This thesis examined the way in which information is combined in order to make decisions. It focused specifically on within-dimension decision-making with spatially separate stimuli. The primary aim was to characterize the underlying organization of processing over time (i.e., identify the processing architecture; whether information processing proceeds in serial, parallel, or is pooled into a single decision-making channel), stopping rules (i.e., whether the process is exhaustive or self-terminating), and the efficiency of processing (i.e., workload capacity). These attributes were assessed through the analysis of response times (RTs) using Systems Factorial Technology (SFT), the Logical-Rules paradigm, and relevant computational modeling. In the first part of the thesis, results from the categorization experiments showed that for the majority of participants, processing occurs coactively (i.e., is pooled into a single decision process). Workload capacity, however, was shown to be limited. This suggests that a violation of context invariance may have occurred and several theories are considered as potential explanations for this finding. In the second part of the thesis, a novel modeling framework for characterizing the time course of change detection based on information held in visual short term memory was presented. Specifically, we sought to answer whether change detection is better captured by a first-order integration model, in which information is pooled from each location, or a second-order integration model, in which each location is processed independently. We conducted two experiments with both disjunctive OR rules and conjunctive AND rules (across locations) using a double factorial paradigm and a redundant target paradigm. These experiments showed that although capacity is generally limited in both tasks, architecture varies from parallel self-terminating in the OR task to serial self-terminating in the AND task. This novel framework allowed for model comparisons across a large set of models, ruling out several competing explanations of change detection. As a whole, this thesis found both differences and similarities in decision-making using within-dimension stimuli across categorization and change detection tasks. The finding of differences in decision-making strategy across categorization and change detection tasks highlights that different perceptual operations can yield a variety of experimental results. It may be expected that other tasks such as visual search, identification, and detection might also diverge. A finding of limited capacity across both task types, however, points to a potential common bottle neck in processing efficiency at an earlier encoding stage.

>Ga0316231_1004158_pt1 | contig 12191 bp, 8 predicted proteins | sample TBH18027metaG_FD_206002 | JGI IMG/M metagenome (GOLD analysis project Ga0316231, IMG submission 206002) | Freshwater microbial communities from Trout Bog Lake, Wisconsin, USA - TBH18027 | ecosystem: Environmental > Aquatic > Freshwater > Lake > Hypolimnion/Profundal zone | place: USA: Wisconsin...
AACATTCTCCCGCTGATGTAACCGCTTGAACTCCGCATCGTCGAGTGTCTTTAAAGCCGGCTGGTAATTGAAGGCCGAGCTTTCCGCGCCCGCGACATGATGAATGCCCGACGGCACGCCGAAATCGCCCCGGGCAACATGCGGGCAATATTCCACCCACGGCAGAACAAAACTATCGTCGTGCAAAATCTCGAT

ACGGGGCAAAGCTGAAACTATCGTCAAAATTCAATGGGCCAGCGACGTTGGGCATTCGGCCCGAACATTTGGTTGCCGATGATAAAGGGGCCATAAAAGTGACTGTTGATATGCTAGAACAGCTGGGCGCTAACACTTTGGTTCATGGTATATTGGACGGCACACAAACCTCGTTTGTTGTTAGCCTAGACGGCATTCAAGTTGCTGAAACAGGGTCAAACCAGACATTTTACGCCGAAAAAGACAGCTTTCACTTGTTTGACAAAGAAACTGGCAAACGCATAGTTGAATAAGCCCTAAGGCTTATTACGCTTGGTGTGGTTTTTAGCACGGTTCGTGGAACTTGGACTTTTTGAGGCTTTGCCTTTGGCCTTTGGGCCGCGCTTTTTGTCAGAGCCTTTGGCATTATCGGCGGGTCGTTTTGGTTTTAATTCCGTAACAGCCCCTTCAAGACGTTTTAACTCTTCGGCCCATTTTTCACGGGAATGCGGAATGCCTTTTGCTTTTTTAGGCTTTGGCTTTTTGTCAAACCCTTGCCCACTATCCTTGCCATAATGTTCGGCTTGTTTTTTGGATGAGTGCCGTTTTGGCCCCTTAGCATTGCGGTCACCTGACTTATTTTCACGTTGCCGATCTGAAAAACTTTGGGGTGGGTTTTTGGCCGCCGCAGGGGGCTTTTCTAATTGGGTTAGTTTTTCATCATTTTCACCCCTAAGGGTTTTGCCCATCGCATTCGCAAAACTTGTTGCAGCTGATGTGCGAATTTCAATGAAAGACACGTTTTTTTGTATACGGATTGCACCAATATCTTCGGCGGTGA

The Impact of Comorbidities and Expectations on Functional Neurological Disorder Symptoms (FND)